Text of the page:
Those are all prime concerns for the days around Rosh Hashana, the Jewish new year, and Yom Kippur, the Day of Repentance, which begins Friday night.

FULL POST

- CNN Belief Blog

Filed under: Belief • Holidays • Judaism • Opinion • Politics • Sex • Sexuality • Sin

Weiner addresses lewd exchanges
July 24th, 2013
04:13 PM ET

XXX Church pastor: Weiner is an addict, not a joke

Opinion by Craig Gross, Special to CNN

(CNN) - There are still a lot of details to come out, but here’s one thing we know about Anthony Weiner: He is not a punch line; he is an addict.

I would assume Weiner has always had an uphill battle against being the butt of someone’s joke, just by the nature of his last name. Immaturity has always reigned supreme, and now in the days of Internet memes and Twitter zingers,  Weiner seemed ready-made for a scandal.

And yet he managed to get elected to Congress and once had a respectable appearance on "The Daily Show." He was on the rise, a politician ascending.

And then he got busted by the media for tweeting pictures of parts that should remain private to random women.

FULL POST

- CNN Belief Blog Editor

Filed under: Opinion • Politics • Scandal • Sex • Sexuality • United States

When Christians become a 'hated minority'
Evangelical Christians say they are the new victims of intolerance - they're persecuted for condemning homosexuality.
May 5th, 2013
06:00 AM ET

When Christians become a 'hated minority'

By John Blake, CNN

(CNN) - When Peter Sprigg speaks publicly about his opposition to homosexuality, something odd often happens.

During his speeches, people raise their hands to challenge his assertions that the Bible condemns homosexuality, but no Christians speak out to defend him.

“But after it is over, they will come over to talk to me and whisper in my ear, ‘I agree with everything you said,’" says Sprigg, a spokesman for The Family Research Council, a powerful, conservative Christian lobbying group.

We’ve heard of the “down-low” gay person who keeps his or her sexual identity secret for fear of public scorn. But Sprigg and other evangelicals say changing attitudes toward homosexuality have created a new victim: closeted Christians who believe the Bible condemns homosexuality but will not say so publicly for fear of being labeled a hateful bigot. FULL POST

- CNN Writer

Filed under: Belief • Bible • Christianity • Church • Church and state • Culture wars • Protest • Sex • Sexuality • Sports

Mormon Church 'satisfied' with Boy Scouts possibly lifting gay youth ban
The Boy Scouts of America has been considering a change in its longstanding policy against allowing openly gay members.
April 26th, 2013
08:20 AM ET

Mormon Church 'satisfied' with Boy Scouts possibly lifting gay youth ban

By Dan Merica, CNN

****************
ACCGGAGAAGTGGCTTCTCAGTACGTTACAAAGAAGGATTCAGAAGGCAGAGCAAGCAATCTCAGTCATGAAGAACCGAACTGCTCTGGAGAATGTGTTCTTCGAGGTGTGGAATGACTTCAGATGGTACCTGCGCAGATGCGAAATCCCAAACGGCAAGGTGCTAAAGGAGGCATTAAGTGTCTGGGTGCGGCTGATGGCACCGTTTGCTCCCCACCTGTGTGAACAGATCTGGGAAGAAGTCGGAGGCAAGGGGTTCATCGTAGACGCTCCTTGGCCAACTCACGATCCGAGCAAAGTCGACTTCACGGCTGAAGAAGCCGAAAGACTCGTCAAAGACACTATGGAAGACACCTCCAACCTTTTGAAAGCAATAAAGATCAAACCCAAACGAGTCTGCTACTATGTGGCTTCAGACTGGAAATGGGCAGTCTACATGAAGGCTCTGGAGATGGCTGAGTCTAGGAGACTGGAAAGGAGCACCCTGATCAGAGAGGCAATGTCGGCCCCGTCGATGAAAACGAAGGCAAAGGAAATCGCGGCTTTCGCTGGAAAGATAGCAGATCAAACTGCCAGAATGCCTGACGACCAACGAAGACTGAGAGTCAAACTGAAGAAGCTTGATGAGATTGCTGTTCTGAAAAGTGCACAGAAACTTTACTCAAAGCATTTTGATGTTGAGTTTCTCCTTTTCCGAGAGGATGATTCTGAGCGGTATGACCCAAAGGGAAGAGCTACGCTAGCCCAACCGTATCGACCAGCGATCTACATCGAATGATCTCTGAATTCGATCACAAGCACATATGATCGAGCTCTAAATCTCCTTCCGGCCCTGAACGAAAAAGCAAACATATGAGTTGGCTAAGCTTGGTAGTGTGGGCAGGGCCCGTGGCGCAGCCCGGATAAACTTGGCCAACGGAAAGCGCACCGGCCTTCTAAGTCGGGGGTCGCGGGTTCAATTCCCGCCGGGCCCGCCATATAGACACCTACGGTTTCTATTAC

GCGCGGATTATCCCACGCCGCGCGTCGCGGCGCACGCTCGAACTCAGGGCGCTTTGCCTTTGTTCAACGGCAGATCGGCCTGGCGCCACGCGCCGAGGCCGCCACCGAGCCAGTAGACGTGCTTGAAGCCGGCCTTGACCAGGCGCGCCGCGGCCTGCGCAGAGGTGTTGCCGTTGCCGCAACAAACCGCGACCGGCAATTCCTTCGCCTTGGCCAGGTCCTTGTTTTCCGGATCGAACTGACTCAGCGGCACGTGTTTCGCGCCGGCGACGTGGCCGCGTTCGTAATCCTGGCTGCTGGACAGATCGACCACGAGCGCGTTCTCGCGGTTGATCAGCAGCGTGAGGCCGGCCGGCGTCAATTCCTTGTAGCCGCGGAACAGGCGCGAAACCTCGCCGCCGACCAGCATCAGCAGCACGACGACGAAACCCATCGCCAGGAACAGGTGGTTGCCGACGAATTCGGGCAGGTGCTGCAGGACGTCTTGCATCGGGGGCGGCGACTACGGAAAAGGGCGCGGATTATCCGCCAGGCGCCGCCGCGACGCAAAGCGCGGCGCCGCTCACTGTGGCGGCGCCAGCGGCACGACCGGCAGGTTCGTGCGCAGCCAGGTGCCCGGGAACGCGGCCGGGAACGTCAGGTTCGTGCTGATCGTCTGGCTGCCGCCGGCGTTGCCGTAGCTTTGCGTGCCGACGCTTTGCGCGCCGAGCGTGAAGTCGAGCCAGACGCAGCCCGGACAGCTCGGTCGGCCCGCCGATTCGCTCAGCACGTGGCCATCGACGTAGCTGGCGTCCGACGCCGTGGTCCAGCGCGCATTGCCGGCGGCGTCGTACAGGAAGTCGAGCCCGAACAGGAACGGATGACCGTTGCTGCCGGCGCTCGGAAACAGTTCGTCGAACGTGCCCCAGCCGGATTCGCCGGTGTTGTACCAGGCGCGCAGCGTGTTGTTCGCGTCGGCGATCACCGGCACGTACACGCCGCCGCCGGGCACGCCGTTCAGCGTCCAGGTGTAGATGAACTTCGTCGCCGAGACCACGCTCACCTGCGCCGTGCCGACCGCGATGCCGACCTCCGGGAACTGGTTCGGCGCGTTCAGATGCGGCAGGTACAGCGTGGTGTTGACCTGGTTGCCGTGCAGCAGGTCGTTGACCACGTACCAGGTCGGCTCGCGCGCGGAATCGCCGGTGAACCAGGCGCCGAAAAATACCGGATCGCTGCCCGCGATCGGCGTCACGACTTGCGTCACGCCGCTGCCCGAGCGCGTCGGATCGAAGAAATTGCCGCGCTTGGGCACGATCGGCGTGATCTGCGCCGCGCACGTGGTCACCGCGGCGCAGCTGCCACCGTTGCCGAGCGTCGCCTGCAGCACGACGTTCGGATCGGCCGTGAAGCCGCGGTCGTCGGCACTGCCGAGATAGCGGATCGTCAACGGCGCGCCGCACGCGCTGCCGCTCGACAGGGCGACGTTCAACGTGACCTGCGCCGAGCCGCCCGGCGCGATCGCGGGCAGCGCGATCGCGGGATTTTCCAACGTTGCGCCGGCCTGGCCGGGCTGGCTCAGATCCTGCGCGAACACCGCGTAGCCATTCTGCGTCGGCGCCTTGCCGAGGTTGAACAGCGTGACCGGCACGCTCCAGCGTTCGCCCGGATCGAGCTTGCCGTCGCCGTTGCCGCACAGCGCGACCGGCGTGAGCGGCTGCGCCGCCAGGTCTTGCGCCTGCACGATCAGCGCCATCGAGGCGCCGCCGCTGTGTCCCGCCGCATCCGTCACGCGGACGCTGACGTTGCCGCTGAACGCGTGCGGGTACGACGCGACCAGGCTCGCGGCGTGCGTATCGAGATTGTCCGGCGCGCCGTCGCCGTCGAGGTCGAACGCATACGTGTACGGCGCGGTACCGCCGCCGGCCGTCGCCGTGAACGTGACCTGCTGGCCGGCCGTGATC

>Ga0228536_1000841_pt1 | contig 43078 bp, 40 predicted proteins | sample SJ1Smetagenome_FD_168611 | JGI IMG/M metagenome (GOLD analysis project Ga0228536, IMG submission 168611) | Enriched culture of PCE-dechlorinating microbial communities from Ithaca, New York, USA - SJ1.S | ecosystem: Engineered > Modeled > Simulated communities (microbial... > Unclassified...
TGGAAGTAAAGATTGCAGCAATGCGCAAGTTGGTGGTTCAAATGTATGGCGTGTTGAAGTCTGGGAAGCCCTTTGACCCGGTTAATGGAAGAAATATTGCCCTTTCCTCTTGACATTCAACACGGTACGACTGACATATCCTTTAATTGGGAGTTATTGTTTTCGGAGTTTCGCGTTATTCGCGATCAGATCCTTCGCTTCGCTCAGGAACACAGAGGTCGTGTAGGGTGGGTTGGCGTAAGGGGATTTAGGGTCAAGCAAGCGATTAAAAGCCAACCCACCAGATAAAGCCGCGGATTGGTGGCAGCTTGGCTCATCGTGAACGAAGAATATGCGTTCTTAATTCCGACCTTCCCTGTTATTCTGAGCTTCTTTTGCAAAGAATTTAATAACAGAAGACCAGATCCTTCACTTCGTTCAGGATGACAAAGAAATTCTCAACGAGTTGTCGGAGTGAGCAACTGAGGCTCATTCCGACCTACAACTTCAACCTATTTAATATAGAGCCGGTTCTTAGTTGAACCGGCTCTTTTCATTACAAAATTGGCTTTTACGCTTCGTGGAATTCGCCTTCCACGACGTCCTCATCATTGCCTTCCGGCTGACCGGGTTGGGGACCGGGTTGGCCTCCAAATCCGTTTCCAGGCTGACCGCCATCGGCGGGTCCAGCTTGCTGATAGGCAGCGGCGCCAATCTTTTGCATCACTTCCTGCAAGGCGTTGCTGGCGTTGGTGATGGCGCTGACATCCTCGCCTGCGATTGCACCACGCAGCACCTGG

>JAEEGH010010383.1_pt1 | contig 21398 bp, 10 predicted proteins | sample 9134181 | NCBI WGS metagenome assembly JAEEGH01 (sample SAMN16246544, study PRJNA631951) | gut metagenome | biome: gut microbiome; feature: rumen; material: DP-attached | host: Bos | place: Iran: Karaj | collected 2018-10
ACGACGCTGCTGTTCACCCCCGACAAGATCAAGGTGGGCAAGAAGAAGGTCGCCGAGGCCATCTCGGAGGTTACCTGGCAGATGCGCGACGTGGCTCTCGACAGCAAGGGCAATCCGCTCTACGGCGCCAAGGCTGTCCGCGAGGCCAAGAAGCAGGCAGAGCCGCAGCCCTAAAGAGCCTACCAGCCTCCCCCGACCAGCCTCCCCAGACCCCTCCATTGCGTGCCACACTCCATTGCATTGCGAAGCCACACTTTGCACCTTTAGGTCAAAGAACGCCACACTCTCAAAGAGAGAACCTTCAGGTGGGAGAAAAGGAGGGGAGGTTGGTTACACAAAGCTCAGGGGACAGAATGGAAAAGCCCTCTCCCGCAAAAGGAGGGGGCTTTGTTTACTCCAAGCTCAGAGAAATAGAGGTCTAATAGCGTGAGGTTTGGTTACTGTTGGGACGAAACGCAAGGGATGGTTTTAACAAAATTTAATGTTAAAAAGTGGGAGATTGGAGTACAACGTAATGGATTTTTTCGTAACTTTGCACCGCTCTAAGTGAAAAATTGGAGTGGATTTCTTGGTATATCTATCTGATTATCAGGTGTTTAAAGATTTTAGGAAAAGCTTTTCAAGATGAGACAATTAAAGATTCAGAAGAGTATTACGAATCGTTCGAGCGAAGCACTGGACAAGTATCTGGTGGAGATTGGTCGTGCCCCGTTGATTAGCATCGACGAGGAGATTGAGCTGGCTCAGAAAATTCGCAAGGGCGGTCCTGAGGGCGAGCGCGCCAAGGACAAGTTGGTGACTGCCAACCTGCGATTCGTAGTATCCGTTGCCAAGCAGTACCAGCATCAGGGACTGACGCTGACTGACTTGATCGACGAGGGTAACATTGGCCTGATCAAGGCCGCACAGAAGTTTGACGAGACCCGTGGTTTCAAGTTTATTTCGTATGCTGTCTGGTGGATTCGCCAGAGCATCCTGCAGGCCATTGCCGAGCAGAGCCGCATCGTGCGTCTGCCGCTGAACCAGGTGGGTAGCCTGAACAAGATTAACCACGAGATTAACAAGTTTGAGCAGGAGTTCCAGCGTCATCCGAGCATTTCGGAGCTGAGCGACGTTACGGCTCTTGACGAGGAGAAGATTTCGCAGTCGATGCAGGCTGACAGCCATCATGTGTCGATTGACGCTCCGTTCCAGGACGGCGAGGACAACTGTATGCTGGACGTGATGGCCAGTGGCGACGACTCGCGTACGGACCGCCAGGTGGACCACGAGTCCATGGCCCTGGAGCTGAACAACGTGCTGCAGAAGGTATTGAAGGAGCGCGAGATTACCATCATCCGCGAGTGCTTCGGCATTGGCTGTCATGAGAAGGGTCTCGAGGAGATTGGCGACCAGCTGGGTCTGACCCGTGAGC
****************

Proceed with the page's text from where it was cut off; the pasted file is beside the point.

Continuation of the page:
Washington (CNN) – The Church of Jesus Christ of Latter-day Saints said it was "satisfied" with the Boy Scouts of America’s move to consider no longer denying membership to youth on the basis of sexual orientation.

In a statement Thursday, the Mormon church called the issue “complex and challenging” and said it believed the Boy Scouts were making “a thoughtful, good-faith effort” to address the issue.

“We are grateful to BSA for their careful consideration of these issues," the statement said. “We appreciate the positive things contained in this current proposal that will help build and strengthen the moral character and leadership skills of youth as we work together in the future.”

The Boy Scouts of America said last week it would consider a proposal that would no longer deny membership to youth on the basis of sexual orientation but would maintain its ban on openly gay adult leaders. The organization's executive committee made the proposal.

FULL POST

- Dan Merica

Filed under: Belief • Mormonism • Politics • Sexuality

December 10th, 2012
10:27 AM ET

New Mormon site reaches out to gays

(CNN)–CNN's Susan Hendricks discusses MormonsAndGays.org and the shift in the Mormon church with a current & former Mormon.

Read more: Mormon website embraces LGBT community


Your Take: Praise, condemnation on ‘gay for a year’ story
Evangelical Christian Timothy Kurek, center, wrote about his experiences pretending to be gay in "The Cross in the Closet."
December 4th, 2012
02:59 PM ET

Your Take: Praise, condemnation on ‘gay for a year’ story

By Dan Merica, CNN

Washington (CNN) – It came as no surprise that a story about an evangelical Christian pretending to be gay for a year provoked vocal responses from many different quarters.

Much of the feedback centered on the propriety of Timothy Kurek’s yearlong experiment. Some questioned why he would actively choose what they called a life of sin. Others questioned whether the author’s experiment was worthwhile or fair:

KGE
"On the surface, perhaps we are supposed to applaud someone who takes such drastic steps to make changes in hateful beliefs learned over a long, long immersion in evangelical religion. But here's what bothers me about it: Instead of approaching the LGBT (lesbian, gay, bisexual and transgender) community with honesty, he built his entire 'conversion' on lies and deceit, pretending to be 'one of them' instead of who he is. It would have been more honorable and meaningful to learn, communicate, socialize and support a way of life that isn't his own."</blocquote

FULL POST

- Dan Merica

Filed under: Belief • Faith • Homosexuality • Sexuality

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About this blog

The CNN Belief Blog covers the faith angles of the day's biggest stories, from breaking news to politics to entertainment, fostering a global conversation about the role of religion and belief in readers' lives. It's edited by CNN's Daniel Burke with contributions from Eric Marrapodi and CNN's worldwide news gathering team.